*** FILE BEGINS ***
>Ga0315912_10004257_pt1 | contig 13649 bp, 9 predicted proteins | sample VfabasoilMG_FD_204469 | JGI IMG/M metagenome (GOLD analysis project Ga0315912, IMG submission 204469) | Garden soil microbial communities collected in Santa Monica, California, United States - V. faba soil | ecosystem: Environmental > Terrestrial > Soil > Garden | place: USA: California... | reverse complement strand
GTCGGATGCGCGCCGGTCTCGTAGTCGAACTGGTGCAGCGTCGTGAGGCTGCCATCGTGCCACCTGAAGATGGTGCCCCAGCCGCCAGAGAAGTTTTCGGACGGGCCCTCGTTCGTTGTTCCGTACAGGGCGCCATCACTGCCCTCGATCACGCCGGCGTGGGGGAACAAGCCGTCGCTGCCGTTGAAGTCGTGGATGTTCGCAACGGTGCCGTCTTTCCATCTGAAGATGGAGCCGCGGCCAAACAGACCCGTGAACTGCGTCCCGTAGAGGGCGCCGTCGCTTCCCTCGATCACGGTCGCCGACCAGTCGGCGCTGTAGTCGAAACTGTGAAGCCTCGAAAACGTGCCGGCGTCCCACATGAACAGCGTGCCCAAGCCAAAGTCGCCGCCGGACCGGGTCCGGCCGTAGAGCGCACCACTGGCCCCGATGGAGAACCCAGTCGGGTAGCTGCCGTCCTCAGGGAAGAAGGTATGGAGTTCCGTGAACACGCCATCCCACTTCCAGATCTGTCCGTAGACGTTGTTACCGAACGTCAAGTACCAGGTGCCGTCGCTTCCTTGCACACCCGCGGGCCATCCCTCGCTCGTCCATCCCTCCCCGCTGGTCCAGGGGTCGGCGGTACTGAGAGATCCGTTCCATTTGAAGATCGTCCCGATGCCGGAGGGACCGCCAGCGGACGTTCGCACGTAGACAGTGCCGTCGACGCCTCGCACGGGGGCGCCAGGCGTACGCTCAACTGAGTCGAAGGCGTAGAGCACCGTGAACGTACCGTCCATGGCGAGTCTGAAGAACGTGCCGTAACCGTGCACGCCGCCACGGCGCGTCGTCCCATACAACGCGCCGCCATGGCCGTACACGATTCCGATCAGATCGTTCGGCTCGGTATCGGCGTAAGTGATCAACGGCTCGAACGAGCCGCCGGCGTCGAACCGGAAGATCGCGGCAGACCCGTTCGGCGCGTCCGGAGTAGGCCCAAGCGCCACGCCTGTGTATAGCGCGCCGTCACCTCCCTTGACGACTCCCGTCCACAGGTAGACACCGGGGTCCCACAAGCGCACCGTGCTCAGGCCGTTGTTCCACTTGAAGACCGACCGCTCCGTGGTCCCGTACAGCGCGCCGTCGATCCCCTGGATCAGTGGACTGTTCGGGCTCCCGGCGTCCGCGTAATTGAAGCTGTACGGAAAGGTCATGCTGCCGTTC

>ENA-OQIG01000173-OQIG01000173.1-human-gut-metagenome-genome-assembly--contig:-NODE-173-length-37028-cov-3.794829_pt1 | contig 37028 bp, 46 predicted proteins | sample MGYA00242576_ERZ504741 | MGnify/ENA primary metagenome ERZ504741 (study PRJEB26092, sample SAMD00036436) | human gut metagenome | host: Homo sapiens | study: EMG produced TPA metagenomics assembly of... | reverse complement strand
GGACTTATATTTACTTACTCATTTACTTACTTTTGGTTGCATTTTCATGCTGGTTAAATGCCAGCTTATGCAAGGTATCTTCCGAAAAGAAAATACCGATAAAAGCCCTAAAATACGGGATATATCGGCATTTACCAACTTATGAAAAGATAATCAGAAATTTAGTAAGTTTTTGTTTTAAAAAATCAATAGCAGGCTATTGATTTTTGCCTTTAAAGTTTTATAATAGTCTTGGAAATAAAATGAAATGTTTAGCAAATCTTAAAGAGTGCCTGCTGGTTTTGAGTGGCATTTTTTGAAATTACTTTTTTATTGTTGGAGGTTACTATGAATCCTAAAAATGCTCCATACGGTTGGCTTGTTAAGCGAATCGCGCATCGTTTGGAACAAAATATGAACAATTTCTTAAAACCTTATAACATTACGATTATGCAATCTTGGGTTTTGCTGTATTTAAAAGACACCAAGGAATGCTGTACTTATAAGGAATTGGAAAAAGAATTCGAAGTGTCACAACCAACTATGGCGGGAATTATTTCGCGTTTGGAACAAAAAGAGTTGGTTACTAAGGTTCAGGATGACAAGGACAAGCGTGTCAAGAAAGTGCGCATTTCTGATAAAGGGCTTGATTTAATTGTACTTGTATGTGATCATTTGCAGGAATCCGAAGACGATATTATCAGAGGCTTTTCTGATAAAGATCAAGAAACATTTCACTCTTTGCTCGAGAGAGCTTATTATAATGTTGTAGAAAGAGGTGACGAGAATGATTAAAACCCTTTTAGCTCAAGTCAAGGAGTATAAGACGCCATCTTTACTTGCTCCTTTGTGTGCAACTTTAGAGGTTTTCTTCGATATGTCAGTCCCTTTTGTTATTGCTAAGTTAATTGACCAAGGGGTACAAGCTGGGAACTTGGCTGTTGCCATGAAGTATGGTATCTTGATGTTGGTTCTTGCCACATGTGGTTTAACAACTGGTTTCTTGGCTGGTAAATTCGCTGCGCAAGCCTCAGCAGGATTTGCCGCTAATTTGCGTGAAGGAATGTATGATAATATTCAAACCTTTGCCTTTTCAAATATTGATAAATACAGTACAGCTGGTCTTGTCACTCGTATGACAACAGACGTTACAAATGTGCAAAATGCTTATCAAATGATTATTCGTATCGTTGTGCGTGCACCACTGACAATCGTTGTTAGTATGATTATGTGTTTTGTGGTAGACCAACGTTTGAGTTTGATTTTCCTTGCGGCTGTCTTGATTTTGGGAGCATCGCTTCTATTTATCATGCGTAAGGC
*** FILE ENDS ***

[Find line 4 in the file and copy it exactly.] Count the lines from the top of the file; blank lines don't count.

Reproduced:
GGACTTATATTTACTTACTCATTTACTTACTTTTGGTTGCATTTTCATGCTGGTTAAATGCCAGCTTATGCAAGGTATCTTCCGAAAAGAAAATACCGATAAAAGCCCTAAAATACGGGATATATCGGCATTTACCAACTTATGAAAAGATAATCAGAAATTTAGTAAGTTTTTGTTTTAAAAAATCAATAGCAGGCTATTGATTTTTGCCTTTAAAGTTTTATAATAGTCTTGGAAATAAAATGAAATGTTTAGCAAATCTTAAAGAGTGCCTGCTGGTTTTGAGTGGCATTTTTTGAAATTACTTTTTTATTGTTGGAGGTTACTATGAATCCTAAAAATGCTCCATACGGTTGGCTTGTTAAGCGAATCGCGCATCGTTTGGAACAAAATATGAACAATTTCTTAAAACCTTATAACATTACGATTATGCAATCTTGGGTTTTGCTGTATTTAAAAGACACCAAGGAATGCTGTACTTATAAGGAATTGGAAAAAGAATTCGAAGTGTCACAACCAACTATGGCGGGAATTATTTCGCGTTTGGAACAAAAAGAGTTGGTTACTAAGGTTCAGGATGACAAGGACAAGCGTGTCAAGAAAGTGCGCATTTCTGATAAAGGGCTTGATTTAATTGTACTTGTATGTGATCATTTGCAGGAATCCGAAGACGATATTATCAGAGGCTTTTCTGATAAAGATCAAGAAACATTTCACTCTTTGCTCGAGAGAGCTTATTATAATGTTGTAGAAAGAGGTGACGAGAATGATTAAAACCCTTTTAGCTCAAGTCAAGGAGTATAAGACGCCATCTTTACTTGCTCCTTTGTGTGCAACTTTAGAGGTTTTCTTCGATATGTCAGTCCCTTTTGTTATTGCTAAGTTAATTGACCAAGGGGTACAAGCTGGGAACTTGGCTGTTGCCATGAAGTATGGTATCTTGATGTTGGTTCTTGCCACATGTGGTTTAACAACTGGTTTCTTGGCTGGTAAATTCGCTGCGCAAGCCTCAGCAGGATTTGCCGCTAATTTGCGTGAAGGAATGTATGATAATATTCAAACCTTTGCCTTTTCAAATATTGATAAATACAGTACAGCTGGTCTTGTCACTCGTATGACAACAGACGTTACAAATGTGCAAAATGCTTATCAAATGATTATTCGTATCGTTGTGCGTGCACCACTGACAATCGTTGTTAGTATGATTATGTGTTTTGTGGTAGACCAACGTTTGAGTTTGATTTTCCTTGCGGCTGTCTTGATTTTGGGAGCATCGCTTCTATTTATCATGCGTAAGGC